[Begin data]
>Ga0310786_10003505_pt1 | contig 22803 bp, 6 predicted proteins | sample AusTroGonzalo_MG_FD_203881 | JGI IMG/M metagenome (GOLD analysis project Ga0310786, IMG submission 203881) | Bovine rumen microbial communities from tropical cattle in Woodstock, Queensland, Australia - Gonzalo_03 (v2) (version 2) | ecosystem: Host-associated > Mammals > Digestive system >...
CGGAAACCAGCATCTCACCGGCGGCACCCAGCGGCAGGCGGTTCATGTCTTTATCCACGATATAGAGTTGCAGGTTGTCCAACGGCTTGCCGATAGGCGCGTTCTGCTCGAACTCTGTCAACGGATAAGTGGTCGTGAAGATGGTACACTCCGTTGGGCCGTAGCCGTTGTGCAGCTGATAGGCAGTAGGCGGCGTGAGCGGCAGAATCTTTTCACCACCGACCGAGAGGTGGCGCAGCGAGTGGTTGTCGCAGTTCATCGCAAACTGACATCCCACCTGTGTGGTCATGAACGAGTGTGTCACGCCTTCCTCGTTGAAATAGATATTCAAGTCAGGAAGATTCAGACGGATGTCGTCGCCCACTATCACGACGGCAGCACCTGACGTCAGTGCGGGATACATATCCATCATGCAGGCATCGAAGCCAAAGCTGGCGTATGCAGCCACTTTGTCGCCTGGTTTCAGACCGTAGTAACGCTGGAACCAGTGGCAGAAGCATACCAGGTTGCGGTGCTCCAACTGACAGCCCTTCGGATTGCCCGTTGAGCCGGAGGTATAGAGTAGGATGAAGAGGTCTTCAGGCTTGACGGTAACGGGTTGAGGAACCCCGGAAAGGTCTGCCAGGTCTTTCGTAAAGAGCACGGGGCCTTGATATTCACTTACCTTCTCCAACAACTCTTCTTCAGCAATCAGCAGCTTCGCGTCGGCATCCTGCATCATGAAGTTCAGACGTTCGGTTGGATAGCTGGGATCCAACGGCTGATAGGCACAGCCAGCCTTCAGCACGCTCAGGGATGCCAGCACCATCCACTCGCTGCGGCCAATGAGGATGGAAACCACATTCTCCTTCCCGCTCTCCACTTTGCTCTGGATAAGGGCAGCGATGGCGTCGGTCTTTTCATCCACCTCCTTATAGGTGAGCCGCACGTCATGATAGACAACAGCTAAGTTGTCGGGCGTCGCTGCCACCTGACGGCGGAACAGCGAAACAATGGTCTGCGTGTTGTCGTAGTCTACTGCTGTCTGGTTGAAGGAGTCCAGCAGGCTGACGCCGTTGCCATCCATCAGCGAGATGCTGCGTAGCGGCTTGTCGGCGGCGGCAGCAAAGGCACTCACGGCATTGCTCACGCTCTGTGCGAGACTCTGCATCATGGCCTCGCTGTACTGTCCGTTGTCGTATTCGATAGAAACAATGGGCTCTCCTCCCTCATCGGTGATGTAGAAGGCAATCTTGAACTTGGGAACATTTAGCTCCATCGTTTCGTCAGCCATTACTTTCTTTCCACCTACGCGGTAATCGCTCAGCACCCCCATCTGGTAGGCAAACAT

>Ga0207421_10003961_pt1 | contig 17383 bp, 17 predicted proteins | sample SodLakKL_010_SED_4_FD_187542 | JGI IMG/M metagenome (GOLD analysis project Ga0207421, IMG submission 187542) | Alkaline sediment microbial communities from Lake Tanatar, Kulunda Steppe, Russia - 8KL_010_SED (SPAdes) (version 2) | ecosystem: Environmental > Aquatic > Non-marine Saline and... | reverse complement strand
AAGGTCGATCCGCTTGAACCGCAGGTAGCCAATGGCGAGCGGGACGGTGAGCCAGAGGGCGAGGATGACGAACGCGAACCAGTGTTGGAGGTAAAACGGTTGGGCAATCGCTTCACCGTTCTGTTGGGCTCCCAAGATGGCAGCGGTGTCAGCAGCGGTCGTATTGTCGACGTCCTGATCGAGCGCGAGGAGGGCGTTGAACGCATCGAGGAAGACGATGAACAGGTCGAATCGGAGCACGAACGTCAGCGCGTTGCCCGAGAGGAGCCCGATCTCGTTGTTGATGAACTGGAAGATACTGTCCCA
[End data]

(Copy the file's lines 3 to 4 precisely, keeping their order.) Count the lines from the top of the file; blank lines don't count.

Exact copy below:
>Ga0207421_10003961_pt1 | contig 17383 bp, 17 predicted proteins | sample SodLakKL_010_SED_4_FD_187542 | JGI IMG/M metagenome (GOLD analysis project Ga0207421, IMG submission 187542) | Alkaline sediment microbial communities from Lake Tanatar, Kulunda Steppe, Russia - 8KL_010_SED (SPAdes) (version 2) | ecosystem: Environmental > Aquatic > Non-marine Saline and... | reverse complement strand
AAGGTCGATCCGCTTGAACCGCAGGTAGCCAATGGCGAGCGGGACGGTGAGCCAGAGGGCGAGGATGACGAACGCGAACCAGTGTTGGAGGTAAAACGGTTGGGCAATCGCTTCACCGTTCTGTTGGGCTCCCAAGATGGCAGCGGTGTCAGCAGCGGTCGTATTGTCGACGTCCTGATCGAGCGCGAGGAGGGCGTTGAACGCATCGAGGAAGACGATGAACAGGTCGAATCGGAGCACGAACGTCAGCGCGTTGCCCGAGAGGAGCCCGATCTCGTTGTTGATGAACTGGAAGATACTGTCCCA